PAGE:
Browsing: Information Technology

There’s no cybersecurity silver bullet. Be risk-based. Pick low hanging fruit. We’ve all heard lots of clichés about what it means to—here are some more—be cyber aware, keep a clean machine, even Stop.Think.Connect. The bottom line is that protecting online resources and information is difficult, it’s new and it’s rapidly changing. Compared with other science and engineering disciplines, getting things done digitally is in its infancy. Relative to how long we’ve been building things like finely crafted bridges (think Roman aqueducts), protecting networks, computers and mobile devices is a brand new phenomenon. We’re making great progress, but in many ways we’re just starting to understand the environment … all while it keeps changing before our eyes. As we start National…

The creation of a new material has long been either an accident or a matter of trial and error. Steel, for instance, was developed over hundreds of years by people who didn’t know why what they were doing worked (or didn’t work). Generations of blacksmiths observed that iron forged in charcoal was stronger than iron that wasn’t, and iron that was forged in a very high-temperature, charcoal-fired furnace and rapidly cooled was even stronger, and so on. While we’re still learning things about steel, we now have all kinds of recipes that we can use to make steels with different properties depending on the application, but those recipes took a lot of time, sweat and toil to develop. Wouldn’t it…

Although they are mass produced, every firearm is unique, and when fired, they leave unique markings called toolmarks on the bullet and cartridge casing. Law enforcement agencies have used these “fingerprints” to match firearms with bullets as part of their criminal investigations for more than a century. While forensic evidence of this kind wouldn’t likely be enough to get a conviction on its own, it has played a crucial role in linking suspects to crimes, and the ability of firearms examiners to make those matches has never been a source of controversy … until recently. In 2009, a report by the National Academy of Sciences questioned, among other things, the lack of objective methods for evaluating and identifying toolmarks. To…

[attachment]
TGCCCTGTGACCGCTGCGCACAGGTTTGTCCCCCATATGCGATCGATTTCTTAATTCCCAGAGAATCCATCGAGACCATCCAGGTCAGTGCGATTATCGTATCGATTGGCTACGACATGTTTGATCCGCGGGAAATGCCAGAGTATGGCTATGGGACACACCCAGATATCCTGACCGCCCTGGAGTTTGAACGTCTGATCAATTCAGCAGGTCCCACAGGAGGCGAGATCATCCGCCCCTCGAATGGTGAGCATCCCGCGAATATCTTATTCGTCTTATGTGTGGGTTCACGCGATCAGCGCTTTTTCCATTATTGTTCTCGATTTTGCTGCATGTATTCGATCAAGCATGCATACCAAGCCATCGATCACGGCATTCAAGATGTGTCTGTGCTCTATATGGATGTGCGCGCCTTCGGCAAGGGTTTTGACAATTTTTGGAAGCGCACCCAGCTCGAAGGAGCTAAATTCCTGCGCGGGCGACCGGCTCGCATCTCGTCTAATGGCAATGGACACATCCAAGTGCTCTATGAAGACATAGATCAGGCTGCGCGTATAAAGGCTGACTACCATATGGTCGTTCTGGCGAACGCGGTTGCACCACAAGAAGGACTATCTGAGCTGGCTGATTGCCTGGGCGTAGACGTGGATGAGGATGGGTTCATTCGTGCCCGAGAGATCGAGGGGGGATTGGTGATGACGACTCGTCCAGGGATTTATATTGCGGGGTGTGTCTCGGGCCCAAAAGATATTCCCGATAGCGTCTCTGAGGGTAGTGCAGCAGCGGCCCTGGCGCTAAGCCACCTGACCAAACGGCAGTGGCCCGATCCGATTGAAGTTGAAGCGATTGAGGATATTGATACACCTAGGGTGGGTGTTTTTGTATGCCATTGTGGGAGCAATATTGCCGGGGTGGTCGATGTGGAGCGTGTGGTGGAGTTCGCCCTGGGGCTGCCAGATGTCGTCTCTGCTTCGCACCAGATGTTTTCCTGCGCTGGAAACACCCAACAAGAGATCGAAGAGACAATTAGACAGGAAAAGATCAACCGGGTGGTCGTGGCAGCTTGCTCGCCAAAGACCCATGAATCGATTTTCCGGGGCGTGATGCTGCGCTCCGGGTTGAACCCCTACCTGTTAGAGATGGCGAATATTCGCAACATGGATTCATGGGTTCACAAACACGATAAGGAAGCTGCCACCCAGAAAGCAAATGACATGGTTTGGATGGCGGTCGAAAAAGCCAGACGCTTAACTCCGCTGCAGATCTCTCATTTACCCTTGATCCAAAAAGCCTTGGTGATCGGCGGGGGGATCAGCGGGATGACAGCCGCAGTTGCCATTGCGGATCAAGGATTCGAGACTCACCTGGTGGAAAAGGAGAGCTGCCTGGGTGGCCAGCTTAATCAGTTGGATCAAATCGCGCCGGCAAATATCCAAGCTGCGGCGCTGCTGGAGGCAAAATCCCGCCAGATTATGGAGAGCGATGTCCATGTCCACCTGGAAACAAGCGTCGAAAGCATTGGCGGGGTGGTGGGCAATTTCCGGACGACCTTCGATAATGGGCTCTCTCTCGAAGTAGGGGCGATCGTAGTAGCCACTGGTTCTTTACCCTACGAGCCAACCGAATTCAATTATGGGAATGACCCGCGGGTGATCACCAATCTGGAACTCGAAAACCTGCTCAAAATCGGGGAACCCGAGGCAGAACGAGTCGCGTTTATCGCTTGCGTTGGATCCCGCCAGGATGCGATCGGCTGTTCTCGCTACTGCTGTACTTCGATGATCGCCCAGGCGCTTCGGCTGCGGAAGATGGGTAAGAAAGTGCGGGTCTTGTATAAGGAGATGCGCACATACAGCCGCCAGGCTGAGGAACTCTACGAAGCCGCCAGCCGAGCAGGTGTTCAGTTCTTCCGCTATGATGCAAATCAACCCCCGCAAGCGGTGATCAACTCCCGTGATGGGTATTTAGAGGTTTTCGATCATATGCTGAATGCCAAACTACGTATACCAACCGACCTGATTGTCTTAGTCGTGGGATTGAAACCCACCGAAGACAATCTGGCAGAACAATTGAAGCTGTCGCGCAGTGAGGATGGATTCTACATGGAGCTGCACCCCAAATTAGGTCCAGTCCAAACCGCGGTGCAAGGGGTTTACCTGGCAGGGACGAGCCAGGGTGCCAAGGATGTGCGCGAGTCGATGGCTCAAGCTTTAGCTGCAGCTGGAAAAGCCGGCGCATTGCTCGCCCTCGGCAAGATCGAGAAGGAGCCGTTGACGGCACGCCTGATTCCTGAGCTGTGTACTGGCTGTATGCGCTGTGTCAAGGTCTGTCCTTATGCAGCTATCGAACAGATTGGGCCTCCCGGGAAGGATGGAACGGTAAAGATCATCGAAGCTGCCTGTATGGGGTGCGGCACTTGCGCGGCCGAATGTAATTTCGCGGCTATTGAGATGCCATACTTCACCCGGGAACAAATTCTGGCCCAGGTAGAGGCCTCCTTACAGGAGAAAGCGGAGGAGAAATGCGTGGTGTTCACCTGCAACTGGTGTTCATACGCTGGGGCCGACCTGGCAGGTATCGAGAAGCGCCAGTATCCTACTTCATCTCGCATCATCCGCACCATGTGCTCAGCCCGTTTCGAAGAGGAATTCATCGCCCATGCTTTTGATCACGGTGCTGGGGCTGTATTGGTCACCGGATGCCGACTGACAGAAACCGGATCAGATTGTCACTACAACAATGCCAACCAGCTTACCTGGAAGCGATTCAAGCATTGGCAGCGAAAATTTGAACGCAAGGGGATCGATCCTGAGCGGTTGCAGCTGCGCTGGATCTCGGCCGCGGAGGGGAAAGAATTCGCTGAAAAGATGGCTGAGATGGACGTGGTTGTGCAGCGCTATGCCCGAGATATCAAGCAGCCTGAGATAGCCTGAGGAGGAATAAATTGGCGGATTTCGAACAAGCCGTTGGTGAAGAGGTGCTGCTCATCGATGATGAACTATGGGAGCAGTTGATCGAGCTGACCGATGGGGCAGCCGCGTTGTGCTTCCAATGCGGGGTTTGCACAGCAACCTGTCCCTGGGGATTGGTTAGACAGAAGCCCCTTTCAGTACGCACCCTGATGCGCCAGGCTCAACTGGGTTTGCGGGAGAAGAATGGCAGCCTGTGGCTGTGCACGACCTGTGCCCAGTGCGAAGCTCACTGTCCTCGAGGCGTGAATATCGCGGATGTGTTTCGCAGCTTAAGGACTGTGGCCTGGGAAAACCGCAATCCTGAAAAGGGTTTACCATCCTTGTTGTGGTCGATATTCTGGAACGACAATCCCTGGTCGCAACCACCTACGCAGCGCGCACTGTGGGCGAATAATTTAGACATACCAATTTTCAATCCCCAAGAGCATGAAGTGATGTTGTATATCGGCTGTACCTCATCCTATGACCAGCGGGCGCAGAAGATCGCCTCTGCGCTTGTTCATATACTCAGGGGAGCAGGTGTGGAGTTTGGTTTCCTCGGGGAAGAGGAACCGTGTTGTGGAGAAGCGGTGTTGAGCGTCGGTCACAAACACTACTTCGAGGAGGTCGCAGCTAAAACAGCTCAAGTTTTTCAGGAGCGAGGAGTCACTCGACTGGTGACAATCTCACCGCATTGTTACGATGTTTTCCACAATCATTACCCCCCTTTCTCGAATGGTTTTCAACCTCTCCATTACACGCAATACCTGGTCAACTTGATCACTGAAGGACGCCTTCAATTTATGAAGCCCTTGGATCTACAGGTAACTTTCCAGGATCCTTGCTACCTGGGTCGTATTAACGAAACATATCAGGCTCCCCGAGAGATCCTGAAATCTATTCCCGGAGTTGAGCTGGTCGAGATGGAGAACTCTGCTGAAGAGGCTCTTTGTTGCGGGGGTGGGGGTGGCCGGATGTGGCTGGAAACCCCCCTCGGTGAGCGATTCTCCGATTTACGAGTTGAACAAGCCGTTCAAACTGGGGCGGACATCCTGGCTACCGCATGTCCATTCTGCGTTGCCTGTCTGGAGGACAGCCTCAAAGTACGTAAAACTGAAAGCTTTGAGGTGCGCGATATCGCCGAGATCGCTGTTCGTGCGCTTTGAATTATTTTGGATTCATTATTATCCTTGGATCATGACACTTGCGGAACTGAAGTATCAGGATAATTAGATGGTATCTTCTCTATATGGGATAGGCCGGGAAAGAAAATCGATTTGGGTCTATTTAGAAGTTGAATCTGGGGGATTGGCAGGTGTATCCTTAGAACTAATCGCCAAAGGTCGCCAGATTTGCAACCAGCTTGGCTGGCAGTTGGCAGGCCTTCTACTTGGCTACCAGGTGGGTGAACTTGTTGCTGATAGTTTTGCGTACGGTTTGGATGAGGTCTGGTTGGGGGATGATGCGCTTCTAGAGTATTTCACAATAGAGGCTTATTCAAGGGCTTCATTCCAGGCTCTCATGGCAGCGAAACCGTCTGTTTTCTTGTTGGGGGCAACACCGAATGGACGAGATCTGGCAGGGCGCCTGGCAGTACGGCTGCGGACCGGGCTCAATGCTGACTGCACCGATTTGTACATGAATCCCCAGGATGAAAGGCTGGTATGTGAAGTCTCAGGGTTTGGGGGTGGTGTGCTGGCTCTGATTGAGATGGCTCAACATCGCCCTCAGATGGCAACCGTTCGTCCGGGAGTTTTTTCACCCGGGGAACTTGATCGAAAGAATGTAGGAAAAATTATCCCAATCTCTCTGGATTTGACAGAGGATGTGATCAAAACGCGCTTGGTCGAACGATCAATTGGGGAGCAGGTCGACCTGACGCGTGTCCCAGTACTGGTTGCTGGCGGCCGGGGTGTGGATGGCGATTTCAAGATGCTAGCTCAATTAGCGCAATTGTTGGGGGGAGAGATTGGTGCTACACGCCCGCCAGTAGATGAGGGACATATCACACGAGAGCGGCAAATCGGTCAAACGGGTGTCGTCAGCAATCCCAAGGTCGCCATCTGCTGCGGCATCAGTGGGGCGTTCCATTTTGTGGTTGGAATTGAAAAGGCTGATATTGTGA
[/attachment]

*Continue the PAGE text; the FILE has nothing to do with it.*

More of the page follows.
When I go home after work, my wife and I are typically focused on the present moment, especially on our young son. As new parents, we benefit from many innovative products and services—from improved car seats and creative toys to safer cribs and video baby monitors. One of the first products that we bought for our son’s nursery was a Wi-Fi-based baby monitor. When we brought it home and plugged it in, it connected effortlessly with our Wi-Fi router and smart phones. It helps provide safety and security—and, perhaps most importantly, sleep—for the three of us. As consumers, we just assumed that these “Wi-Fi Certified” products would be “interoperable”—that the many different devices and components in the Wi-Fi universe would…

Doors that are obviously meant to be pushed not pulled, footprints painted on the floor telling you where to stand at the airport — these are examples of good design and usability. You don’t have to think too hard about what to do because someone else put a lot of thought into how to get across the right way to open the door or where to form a line. As a usability expert, I spend a lot of time making sure that an object, system or interface can be used effectively and efficiently without frustrating the user. Lately, I’ve been thinking about how the cloud (PDF) — that network of servers that lets you access all sorts of services without…